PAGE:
It is a still further object of this invention to provide a new and improved composite closure which is inexpensively manufactured and easily applied and which includes a stacking ring which also functions as a shock absorbing means to prevent loss of the seal should the package be subjected to accidental impacts.
It is a further object of this invention to provide a composite closure which is easily removed and reapplied, and which possesses good rescaling properties.
Other objects of this invention will become apparent upon consideration of the following description and accompanying drawings wherein like reference characters refer to like parts.
In the drawings:
FIGURE 1 is a cross-sectional view of a container and composite closure of the present invention assembled to form a hermetically sealed package;
FIGURE 2 is a fragmentary enlarged cross-sectional view of the package shown in FIGURE 1;
FIGURE 3 is a top plan view of the package shown in FIGURE 1, being illustrated on a reduced scale;
FIGURE 4 is a diametric cross-sectional view of the plastic fitment forming a part of the composite closure shown in FIGURES 1 and 2;
FIGURE 5 is a diametric cross section of the closure panel forming a part of the composite closure shown in FlGURES 1 and 2; and
FIGURE 6 is a fragmentary perspective view illustrating the composite closure in the initial stages of removal from a container.
Referring now to FIGURE 1, a package is indicated generally by reference numeral and includes a container 11 and composite closure 12. The container 11 may be formed of any suitable material such as glass, plastic, metal, ceramic, paper or the like, and is shaped to provide a container finish 13 having a tapered outer circumferential wall 14, extending downwardly from a top rim 15 forming a container mouth 15. The container finish 13 is provided with a necked-in portion 17 forming a generally radially extending shoulder 18 adapted for co-operation with the composite closure 12 to hold the latter in place in a manner to become apparent.
The composite closure 12 consists of a plastic fitment 20 and metal panel 21. For ease of description, these parts will be referred to as metal and plastic, however, it is to be understood that equivalent materials which have the necessary properties may be used. In the preferred embodiment of the invention, the plastic fitment 20 was formed from polypropylene for those applications in which the package was retorted while polyethylene and less heat-resistant plastic polymeric materials were used when retorting of the package was unnecessary.
As is shown in FIGURES 3 and 4, the plastic fitment 20 consists of a top panel portion 22, having a raised bead or stacking ring 23 formed at the outer margin, which stacking ring terminates in a depending skirt 24. As seen in FIGURE 4, the depending skirt is provided with a necked-in portion 25 which is adapted for engagement with the shoulder 18 on the container 11 to hold the closure in position. The inner wall of the skirt 24 is provided with a radially extending shoulder 26 which mounts the closure panel.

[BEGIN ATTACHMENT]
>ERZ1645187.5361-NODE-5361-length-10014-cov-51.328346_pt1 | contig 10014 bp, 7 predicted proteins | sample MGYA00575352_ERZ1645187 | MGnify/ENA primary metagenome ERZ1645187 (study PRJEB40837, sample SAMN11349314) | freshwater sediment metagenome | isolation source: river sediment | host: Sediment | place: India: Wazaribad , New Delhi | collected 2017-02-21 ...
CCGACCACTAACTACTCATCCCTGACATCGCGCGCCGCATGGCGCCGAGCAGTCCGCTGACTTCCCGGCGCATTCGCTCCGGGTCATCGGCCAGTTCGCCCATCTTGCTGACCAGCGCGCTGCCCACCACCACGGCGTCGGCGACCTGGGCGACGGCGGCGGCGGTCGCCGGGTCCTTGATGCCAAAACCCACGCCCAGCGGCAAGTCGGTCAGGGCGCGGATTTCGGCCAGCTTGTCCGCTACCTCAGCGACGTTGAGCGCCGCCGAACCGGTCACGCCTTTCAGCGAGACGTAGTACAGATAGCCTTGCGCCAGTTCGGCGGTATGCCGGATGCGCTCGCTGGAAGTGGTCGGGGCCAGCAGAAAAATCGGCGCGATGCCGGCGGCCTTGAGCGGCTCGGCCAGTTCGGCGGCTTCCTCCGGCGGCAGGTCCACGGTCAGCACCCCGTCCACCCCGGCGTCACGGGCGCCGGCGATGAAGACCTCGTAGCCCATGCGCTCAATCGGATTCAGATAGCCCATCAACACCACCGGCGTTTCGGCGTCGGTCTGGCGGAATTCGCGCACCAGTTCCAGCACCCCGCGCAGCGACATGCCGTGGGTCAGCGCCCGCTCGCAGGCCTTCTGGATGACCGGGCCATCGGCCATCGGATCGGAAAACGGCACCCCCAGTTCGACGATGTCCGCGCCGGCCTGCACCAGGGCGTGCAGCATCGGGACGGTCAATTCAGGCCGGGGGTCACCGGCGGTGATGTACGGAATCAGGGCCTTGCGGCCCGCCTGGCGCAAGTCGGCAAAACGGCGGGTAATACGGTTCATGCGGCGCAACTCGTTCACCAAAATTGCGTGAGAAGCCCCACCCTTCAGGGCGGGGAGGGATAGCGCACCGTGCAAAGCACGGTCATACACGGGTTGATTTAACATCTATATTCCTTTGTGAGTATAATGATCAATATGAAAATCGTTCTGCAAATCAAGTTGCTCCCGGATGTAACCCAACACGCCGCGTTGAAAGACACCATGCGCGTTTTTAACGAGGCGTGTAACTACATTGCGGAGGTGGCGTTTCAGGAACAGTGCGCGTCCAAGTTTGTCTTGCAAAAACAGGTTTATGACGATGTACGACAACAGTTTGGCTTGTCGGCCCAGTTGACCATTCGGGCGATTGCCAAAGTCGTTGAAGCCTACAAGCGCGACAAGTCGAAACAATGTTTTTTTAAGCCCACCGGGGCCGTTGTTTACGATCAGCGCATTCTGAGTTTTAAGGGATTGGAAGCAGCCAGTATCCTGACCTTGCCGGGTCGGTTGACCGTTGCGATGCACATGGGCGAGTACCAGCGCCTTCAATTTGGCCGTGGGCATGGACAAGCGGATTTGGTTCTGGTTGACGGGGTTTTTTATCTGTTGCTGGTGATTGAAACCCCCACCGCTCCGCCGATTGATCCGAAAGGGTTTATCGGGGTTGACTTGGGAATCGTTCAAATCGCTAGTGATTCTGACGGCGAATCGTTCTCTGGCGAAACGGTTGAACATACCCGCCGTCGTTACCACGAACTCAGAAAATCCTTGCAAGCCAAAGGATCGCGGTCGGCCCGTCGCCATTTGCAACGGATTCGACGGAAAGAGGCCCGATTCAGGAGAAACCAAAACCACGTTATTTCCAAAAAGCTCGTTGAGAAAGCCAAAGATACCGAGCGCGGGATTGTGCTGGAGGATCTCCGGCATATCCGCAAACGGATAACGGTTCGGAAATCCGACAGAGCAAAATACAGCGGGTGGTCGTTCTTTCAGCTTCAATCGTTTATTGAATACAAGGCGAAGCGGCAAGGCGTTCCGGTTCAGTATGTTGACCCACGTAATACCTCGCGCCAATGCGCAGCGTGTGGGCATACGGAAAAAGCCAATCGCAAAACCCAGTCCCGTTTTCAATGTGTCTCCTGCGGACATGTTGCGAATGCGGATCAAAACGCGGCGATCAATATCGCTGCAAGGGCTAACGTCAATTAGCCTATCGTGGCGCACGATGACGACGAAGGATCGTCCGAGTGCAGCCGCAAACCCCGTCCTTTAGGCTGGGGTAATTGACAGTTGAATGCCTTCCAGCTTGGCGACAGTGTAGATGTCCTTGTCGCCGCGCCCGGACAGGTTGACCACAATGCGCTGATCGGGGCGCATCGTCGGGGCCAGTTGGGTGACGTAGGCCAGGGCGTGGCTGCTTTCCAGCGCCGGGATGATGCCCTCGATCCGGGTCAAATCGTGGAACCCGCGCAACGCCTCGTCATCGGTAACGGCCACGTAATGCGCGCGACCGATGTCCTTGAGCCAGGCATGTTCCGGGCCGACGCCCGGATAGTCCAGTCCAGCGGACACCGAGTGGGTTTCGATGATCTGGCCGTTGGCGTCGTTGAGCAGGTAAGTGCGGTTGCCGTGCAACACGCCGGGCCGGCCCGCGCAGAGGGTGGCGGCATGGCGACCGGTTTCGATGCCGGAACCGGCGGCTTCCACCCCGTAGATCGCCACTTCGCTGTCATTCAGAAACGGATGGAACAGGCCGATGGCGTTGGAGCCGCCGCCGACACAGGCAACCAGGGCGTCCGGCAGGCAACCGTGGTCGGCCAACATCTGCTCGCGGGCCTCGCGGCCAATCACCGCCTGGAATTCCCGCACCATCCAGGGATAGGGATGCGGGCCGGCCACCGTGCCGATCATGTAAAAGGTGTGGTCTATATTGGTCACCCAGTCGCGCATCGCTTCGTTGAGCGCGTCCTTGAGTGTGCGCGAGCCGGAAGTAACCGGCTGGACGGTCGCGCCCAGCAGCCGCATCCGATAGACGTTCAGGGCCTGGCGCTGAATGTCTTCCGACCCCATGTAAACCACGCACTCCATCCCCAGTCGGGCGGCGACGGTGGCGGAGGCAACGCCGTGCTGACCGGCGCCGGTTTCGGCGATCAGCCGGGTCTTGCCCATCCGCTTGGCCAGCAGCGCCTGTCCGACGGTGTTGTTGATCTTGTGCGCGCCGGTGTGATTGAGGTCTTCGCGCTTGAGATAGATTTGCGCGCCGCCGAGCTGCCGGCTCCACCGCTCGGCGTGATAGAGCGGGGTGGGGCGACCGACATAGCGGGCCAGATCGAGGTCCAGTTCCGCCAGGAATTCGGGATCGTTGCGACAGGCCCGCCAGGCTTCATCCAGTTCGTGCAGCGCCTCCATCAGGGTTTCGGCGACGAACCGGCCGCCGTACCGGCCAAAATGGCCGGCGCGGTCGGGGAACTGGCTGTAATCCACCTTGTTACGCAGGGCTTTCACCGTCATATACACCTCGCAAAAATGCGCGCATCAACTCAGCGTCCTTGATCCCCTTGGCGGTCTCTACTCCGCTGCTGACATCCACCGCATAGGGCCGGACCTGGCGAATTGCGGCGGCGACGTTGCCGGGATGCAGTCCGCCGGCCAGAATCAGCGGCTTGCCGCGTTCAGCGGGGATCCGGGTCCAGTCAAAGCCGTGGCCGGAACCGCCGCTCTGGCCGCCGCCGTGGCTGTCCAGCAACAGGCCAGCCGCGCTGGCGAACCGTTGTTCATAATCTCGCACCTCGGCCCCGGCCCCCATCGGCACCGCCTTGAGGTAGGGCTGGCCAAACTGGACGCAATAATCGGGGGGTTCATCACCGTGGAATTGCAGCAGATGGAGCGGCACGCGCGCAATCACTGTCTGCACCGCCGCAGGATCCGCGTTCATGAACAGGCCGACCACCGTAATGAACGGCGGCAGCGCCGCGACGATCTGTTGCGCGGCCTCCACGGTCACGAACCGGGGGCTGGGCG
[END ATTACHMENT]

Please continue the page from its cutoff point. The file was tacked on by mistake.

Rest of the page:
As best seen in FIGURE 3, a tamper-proof lifting ring 30 is formed radially inwardly of the top panel 22, being joined through spaced bridging portions 31, 32 and 33. The bridging portions 31 and 32 may be provided with score marks or sections of reduced thickness 34 and 35 to permit fracture separation of the lifting ring 30 from the apnel 22 except for one location. The bridging portion 33 may be unscored and, if desired, may be made of greater angular dimension as illustrated to preclude separation of the lifting ring 30 from the remainder of the fitment during lifting of the closure by the ring 30. By providing score marks 34 and 35, the remaining portions of the tamper-proof lifting ring 30 are easily separated for access to the package. This will be described in greater detail hereinafter.
As seen in FIGURE 5, the metal closure panel 21 consists of a top center panel having a gasket groove at the outer margin, one side of which is formed by a depending skirt 41. A ring of gasket material 42 is provided in the groove 49 which is adapted to receive the rim 15 to seal the panel to the container 11. The lower margin of the skirt 41 may be bent outwardly as at 43, terminating in a raw uncurled edge 44.
The necked-in portion 25 of the plastic fitment 20 is of sufficient resiliency to permit the closure panel 21 to be pressed into position, while the dimensional relationship between the top panel 22 and the shoulder 26 is such that the raw edge 44 of the skirt will he held against the shoulder 26 to securely retain the closure panel within the fitment 20. The closure panel 21 can be assembled to the fitment 26 prior to application to a container or in the appropriate sequence, depending upon capping requirements.
When the composite closure is applied to a container to form the package shown in FIGURES 1 and 2, the top rim 15 of the container 11 is embedded in the gasket material 42 to form a hermetic seal. The necked-in portion of the fitment 20 engages the shoulder 18 formed by the necked-in-portion 17 of the container to hold me closure panel 21 in tightly sealed relation with the container 11. The stacking ring 23 is chosen to be of a diameter greater than the lower end of the container and not only assures lateral stability for identical packages during stacking for shipment and display, but also serves to protect against loss of seal by accidental impacts, as the stacking ring 23 and the skirt 24 on the plastic fitment acts as a shock absorber to dampen the shock of impacts usually experienced in normal handling.